The cost of energy generated in the UK by offshore wind is cheaper than nuclear power for the first time, according to figures from the Department for Business, Energy and Industrial Strategy.
The disparity in costs was revealed by an auction for government subsidies, in which private contractors bid for opportunities to generate power based on bids for the lowest subsidy.
Bidders were prepared to build offshore wind farms based on government subsidy of £57.50 per megawatt hour for 2022-23. In contrast, the subsidy secured for the new Hinkley Point C nuclear power station is £92.50 per megawatt hour.
In the last offshore wind subsidy auction in 2015, projects secured subsidies of between £114-120 per hour. This means the subsidy level has halved in the last two years.
Emma Pinchbeck of Renewable UK told the BBC that the latest figures are “truly astonishing. […] We still think nuclear can be part of the mix – but our industry has shown how to drive costs down, and now they need to do the same.”
Tom Greatrex of the Nuclear Industry Association said: “It doesn’t matter how low the price of offshore wind is. On last year’s figures it only produced electricity for 36% of the time.”
The lower costs of offshore wind were achieved through larger turbines, higher voltage cables and lower cost foundations. A downturn in the oil and gas sector and growth within the UK supply chain also contributed.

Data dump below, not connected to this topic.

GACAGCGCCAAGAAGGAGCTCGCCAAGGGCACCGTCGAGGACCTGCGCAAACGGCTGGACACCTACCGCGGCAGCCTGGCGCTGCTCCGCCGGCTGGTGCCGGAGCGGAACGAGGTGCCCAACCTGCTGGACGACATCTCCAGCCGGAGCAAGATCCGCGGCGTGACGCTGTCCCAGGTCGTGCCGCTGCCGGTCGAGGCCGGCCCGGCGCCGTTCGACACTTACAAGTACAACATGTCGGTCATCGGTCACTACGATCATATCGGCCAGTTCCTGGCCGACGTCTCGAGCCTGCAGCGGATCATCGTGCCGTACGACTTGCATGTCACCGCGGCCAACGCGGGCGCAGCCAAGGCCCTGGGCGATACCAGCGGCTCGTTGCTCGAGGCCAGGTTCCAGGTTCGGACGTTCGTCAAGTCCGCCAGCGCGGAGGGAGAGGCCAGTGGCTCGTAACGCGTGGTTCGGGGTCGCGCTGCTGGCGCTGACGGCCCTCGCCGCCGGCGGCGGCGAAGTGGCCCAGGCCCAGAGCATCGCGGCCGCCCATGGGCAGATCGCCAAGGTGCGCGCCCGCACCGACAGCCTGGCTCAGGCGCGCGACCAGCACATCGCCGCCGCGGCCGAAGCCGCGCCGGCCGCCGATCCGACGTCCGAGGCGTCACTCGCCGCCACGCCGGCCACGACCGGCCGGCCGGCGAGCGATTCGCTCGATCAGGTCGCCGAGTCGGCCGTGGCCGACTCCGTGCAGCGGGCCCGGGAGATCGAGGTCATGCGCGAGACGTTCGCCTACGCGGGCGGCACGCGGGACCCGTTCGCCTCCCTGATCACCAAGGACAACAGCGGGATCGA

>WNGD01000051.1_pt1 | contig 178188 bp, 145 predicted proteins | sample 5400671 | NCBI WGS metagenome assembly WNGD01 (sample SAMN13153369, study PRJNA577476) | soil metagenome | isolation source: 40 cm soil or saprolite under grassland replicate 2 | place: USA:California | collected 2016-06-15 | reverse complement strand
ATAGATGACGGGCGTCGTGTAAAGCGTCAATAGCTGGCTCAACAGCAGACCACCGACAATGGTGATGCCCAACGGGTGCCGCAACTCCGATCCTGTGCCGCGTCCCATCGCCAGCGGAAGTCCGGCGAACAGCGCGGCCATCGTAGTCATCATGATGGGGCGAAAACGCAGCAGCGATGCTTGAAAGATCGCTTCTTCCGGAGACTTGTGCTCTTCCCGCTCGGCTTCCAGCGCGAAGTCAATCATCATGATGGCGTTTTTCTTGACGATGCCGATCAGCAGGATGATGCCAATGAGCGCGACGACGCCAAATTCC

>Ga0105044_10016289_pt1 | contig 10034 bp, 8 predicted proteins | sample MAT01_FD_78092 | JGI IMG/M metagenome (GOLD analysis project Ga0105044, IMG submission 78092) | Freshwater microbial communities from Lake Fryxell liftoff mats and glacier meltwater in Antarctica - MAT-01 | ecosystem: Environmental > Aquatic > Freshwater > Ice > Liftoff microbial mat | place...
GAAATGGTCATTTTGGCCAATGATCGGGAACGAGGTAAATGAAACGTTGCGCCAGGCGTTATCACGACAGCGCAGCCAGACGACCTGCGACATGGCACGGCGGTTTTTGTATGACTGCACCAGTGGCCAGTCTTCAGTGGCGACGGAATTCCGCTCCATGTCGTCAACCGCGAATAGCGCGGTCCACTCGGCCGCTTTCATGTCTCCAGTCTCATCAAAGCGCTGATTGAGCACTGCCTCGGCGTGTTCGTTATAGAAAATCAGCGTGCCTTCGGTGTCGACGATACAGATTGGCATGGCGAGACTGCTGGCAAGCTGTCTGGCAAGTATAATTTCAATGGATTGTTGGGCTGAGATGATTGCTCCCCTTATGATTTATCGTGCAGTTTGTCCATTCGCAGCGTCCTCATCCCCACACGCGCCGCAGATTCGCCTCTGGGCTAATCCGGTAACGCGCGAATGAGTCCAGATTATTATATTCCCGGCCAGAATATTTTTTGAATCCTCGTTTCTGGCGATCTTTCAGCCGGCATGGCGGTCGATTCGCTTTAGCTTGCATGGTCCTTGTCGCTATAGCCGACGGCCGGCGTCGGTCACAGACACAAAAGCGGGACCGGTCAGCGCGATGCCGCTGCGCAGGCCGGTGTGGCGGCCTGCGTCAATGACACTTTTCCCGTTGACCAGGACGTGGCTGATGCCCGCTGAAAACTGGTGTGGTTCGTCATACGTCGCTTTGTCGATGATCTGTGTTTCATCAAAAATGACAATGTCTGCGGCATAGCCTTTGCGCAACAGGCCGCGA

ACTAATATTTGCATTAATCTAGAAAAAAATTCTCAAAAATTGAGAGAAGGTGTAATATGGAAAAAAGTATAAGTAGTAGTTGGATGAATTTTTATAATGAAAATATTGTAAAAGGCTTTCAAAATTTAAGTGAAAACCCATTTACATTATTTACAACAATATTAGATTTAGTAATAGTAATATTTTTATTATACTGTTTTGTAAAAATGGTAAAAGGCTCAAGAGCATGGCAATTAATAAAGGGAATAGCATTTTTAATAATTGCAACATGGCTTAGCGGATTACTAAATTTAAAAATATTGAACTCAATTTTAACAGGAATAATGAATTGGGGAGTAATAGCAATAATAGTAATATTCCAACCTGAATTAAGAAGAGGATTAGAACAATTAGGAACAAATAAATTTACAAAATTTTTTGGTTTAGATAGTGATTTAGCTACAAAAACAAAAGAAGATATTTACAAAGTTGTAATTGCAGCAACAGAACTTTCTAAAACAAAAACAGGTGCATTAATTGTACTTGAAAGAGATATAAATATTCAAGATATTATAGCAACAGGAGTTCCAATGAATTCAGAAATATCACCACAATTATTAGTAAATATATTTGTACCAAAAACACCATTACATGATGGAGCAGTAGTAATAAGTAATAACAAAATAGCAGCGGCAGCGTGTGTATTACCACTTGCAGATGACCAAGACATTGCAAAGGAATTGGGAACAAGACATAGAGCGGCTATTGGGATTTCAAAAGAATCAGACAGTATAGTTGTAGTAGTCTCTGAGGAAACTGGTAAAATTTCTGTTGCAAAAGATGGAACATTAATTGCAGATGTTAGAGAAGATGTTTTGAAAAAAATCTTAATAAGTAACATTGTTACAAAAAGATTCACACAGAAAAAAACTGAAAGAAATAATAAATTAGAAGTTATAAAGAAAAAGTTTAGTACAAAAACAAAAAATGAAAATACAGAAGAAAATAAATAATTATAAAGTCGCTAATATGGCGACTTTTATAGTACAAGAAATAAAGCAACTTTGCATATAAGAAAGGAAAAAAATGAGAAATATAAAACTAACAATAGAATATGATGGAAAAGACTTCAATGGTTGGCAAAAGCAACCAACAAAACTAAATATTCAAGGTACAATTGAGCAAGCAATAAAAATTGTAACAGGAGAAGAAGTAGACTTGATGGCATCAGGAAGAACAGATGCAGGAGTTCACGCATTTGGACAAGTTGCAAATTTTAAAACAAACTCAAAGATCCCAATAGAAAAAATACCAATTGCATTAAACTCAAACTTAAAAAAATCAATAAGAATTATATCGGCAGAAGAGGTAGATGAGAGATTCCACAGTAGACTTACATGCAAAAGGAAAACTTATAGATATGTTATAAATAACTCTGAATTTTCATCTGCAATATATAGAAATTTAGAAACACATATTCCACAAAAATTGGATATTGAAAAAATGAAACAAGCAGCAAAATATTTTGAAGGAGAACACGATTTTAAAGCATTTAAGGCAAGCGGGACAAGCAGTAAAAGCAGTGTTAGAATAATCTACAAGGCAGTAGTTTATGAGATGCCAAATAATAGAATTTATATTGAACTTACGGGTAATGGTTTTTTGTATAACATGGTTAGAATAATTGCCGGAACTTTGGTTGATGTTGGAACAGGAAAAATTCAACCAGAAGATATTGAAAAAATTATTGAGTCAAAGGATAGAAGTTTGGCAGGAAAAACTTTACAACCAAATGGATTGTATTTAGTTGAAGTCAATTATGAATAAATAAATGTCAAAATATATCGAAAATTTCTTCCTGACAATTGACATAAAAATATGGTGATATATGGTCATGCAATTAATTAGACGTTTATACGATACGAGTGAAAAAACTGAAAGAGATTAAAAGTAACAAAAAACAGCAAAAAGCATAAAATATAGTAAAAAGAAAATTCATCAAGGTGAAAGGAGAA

French nuclear power group Areva SA (EPA:AREVA) unveiled exclusive negotiations over the sale of its US nuclear measurement solutions unit Canberra Industries Inc to French private equity firm Astorg Partners, as part of a strategic plan announced in December last year.
Under the Action 2016 strategic initiative, Areva has set out to sell assets with the aim of cutting debt and raising funds to finance its strategic and safety investment programme, the vendor explained.
Areva provided no further details about the ongoing talks in its short, regulatory statement, but Reuters cited informed people as saying that the private equity suitor had made an offer that gives Canberra a value of between EUR310m (USD405m) and EUR350m. The information provided by these sources confirmed a report by French newspaper Les Echos. According to the daily, a deal could be struck within four to five weeks.
Areva said in December 2011 it planned to strengthen its balance sheet by reducing investments and disposing of assets after demand fell following the Fukushima nuclear disaster in Japan. The group announced then it aimed to sell EUR1.2bn worth of non-strategic operations within two years, but later, in July 2012 said it would reach this target in 2012.
Canberra, active for more than 40 years, provides nuclear measurement solutions used to ensure personnel safety, assess the health of nuclear facilities and protect the public and the environment. The firm, offering integrated nuclear gamma and alpha spectroscopy devices, has production and engineering facilities globally, employing over 1,000 staff, according to its website.